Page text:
In 2020, the COVID-19 pandemic hit, affecting her juicing business and causing her to take up various jobs to make ends meet – all while helping her younger children with their virtual studies.

Despite these and other setbacks, Lucreshia has been able to provide for her family through various side jobs, including a volunteer intake processing role at a Dearborn Heights COVID-19 testing facility that recently turned into a permanent position.

“Assisting someone with their property taxes goes toward stabilizing that home, that neighborhood and ultimately the community.”

But those back taxes and the threat of foreclosure loomed.

She approached Wayne Metro again this year, and immediately the organization was able to take some weight off her shoulders by paying off a portion of her back taxes within two weeks.

Lindsay Westin, Financial Empowerment Center manager at Wayne Metro, said Lucreshia fell under the $1,500 property tax assistance threshold for the organization, meaning she was eligible for immediate payment of balance due. In the event someone owes more than $1,500, they’re partnered with one of Wayne Metro’s Financial Empowerment Center counselors to review their property tax situation as a whole.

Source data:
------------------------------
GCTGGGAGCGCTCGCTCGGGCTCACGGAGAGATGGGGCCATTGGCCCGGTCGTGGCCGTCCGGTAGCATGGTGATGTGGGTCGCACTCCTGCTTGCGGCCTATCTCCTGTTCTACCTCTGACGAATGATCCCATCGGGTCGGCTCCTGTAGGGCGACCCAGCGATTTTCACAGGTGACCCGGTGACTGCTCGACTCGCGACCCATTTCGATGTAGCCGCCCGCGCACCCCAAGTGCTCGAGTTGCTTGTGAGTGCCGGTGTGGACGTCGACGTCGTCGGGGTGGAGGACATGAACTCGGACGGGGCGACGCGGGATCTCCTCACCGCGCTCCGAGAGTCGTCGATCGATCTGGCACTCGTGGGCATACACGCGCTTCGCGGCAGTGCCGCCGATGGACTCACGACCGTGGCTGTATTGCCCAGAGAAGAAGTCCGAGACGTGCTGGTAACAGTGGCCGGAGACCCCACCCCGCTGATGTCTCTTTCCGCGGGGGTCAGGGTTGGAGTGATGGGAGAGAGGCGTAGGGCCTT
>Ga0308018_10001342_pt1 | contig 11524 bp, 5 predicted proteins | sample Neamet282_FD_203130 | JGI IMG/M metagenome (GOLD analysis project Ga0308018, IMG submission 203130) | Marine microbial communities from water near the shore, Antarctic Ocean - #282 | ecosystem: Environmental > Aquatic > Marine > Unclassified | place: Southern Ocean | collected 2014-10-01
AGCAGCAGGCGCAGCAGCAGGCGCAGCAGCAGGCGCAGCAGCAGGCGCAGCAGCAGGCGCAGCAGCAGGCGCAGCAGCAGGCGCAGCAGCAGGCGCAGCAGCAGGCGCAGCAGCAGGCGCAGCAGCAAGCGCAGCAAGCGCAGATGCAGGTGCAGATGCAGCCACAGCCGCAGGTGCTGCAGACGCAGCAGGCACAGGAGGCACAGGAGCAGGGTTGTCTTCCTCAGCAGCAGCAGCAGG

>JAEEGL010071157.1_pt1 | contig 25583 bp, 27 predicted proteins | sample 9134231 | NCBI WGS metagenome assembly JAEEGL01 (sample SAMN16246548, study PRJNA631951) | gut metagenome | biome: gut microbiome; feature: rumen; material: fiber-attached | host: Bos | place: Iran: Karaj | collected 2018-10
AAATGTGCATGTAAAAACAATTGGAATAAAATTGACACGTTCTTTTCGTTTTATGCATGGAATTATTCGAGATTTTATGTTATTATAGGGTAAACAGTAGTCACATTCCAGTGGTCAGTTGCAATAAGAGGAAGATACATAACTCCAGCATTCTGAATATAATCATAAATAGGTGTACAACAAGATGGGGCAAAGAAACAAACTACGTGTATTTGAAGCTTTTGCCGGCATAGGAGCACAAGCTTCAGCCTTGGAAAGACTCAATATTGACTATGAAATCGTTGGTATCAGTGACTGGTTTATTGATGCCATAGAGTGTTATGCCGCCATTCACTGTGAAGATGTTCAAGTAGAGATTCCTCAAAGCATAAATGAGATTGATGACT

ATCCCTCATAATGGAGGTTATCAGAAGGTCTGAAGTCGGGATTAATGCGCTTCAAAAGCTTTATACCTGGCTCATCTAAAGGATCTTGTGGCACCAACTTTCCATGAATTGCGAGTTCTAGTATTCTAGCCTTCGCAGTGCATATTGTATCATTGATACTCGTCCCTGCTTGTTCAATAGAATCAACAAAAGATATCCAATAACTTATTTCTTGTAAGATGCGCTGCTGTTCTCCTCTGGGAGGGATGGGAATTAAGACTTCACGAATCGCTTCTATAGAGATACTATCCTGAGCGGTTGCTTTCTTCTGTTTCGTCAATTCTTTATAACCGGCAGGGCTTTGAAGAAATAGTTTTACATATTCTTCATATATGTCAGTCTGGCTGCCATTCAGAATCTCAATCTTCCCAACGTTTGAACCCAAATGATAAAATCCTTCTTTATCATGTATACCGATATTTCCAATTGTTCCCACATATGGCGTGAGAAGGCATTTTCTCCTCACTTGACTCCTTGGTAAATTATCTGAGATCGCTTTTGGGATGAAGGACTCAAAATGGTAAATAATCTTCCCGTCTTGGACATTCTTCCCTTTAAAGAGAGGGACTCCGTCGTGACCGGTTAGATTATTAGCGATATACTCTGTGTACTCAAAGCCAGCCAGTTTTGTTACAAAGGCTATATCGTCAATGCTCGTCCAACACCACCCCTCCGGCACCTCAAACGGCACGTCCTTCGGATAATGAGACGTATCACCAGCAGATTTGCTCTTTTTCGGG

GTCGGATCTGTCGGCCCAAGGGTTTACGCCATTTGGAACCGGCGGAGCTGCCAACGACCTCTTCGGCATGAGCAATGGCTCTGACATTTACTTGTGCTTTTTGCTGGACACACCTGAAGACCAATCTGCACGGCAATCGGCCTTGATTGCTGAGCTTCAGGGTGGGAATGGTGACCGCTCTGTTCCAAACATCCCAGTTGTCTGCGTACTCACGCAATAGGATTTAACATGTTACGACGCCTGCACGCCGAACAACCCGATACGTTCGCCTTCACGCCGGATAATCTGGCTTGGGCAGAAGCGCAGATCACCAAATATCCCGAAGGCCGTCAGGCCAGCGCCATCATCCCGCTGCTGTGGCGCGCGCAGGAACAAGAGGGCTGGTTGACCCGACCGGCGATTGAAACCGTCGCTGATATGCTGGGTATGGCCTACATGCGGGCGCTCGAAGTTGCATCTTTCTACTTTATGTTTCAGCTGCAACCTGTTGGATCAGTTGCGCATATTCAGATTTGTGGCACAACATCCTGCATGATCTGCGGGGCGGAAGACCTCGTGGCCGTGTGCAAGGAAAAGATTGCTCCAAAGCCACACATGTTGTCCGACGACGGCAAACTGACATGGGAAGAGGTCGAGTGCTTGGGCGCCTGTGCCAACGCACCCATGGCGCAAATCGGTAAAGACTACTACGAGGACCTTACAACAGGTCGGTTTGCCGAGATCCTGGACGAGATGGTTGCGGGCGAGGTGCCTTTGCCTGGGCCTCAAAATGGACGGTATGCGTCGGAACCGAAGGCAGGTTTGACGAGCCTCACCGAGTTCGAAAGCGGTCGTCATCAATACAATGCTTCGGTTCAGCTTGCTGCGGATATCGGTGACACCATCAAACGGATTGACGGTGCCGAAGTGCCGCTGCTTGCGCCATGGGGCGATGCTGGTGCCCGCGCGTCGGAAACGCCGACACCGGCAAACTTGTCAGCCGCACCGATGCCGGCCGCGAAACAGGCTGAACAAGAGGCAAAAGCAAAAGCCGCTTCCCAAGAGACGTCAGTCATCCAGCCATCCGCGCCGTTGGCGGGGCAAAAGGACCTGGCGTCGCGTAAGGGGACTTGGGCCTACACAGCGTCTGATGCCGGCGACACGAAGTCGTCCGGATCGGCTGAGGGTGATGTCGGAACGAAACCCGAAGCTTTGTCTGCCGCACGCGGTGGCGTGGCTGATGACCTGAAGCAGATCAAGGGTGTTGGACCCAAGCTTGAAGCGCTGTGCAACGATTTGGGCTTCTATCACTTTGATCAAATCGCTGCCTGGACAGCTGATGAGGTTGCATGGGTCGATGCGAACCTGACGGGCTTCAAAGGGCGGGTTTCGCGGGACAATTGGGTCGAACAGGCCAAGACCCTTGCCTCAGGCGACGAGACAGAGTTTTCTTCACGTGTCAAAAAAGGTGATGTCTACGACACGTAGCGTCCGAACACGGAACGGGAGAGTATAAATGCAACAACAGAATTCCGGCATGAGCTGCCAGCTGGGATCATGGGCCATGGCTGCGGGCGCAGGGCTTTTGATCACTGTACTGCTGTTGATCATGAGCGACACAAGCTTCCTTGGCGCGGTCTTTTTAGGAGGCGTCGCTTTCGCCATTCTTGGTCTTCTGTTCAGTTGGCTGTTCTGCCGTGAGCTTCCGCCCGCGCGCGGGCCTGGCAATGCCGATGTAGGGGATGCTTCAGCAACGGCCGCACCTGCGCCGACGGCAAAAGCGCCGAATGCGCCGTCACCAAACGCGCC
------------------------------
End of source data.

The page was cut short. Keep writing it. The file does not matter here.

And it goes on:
Partnering with the Wayne County Treasurer’s Office, Wayne Metro’s Financial Empowerment Center serves approximately 700 Wayne County and city of Detroit residents annually.

Lindsay added that helping someone avoid losing their home has far-reaching benefits for the community at large.

“Assisting someone with their property taxes goes toward stabilizing that home, that neighborhood and ultimately the community,” she said. “It’s an individual household effort that goes beyond that household and family. Plus, you’re making a difference in their lives by easing the burden of property taxes or risk of foreclosure, allowing them to focus on other areas of their lives.”

“I can’t tell people to try to plan ahead because things just happen and we’re never prepared for the unexpected,” Lucreshia said. “But never be scared to ask for help because you never know if it’ll be available if you never ask.”

A partnership for stability

Megan Thibos, director of economic mobility at United Way for Southeastern Michigan, added that assuring stable housing can help prevent a slew of other deleterious effects of limited finances and give families the chance to focus on other priorities or opportunities for economic advancement.